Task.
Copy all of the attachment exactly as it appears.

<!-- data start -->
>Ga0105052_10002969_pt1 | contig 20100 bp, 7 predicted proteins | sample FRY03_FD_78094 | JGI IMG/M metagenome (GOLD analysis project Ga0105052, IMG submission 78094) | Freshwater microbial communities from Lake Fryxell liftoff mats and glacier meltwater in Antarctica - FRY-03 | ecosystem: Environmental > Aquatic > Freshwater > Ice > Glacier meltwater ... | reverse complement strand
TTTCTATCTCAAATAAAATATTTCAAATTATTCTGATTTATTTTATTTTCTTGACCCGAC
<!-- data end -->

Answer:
>Ga0105052_10002969_pt1 | contig 20100 bp, 7 predicted proteins | sample FRY03_FD_78094 | JGI IMG/M metagenome (GOLD analysis project Ga0105052, IMG submission 78094) | Freshwater microbial communities from Lake Fryxell liftoff mats and glacier meltwater in Antarctica - FRY-03 | ecosystem: Environmental > Aquatic > Freshwater > Ice > Glacier meltwater ... | reverse complement strand
TTTCTATCTCAAATAAAATATTTCAAATTATTCTGATTTATTTTATTTTCTTGACCCGAC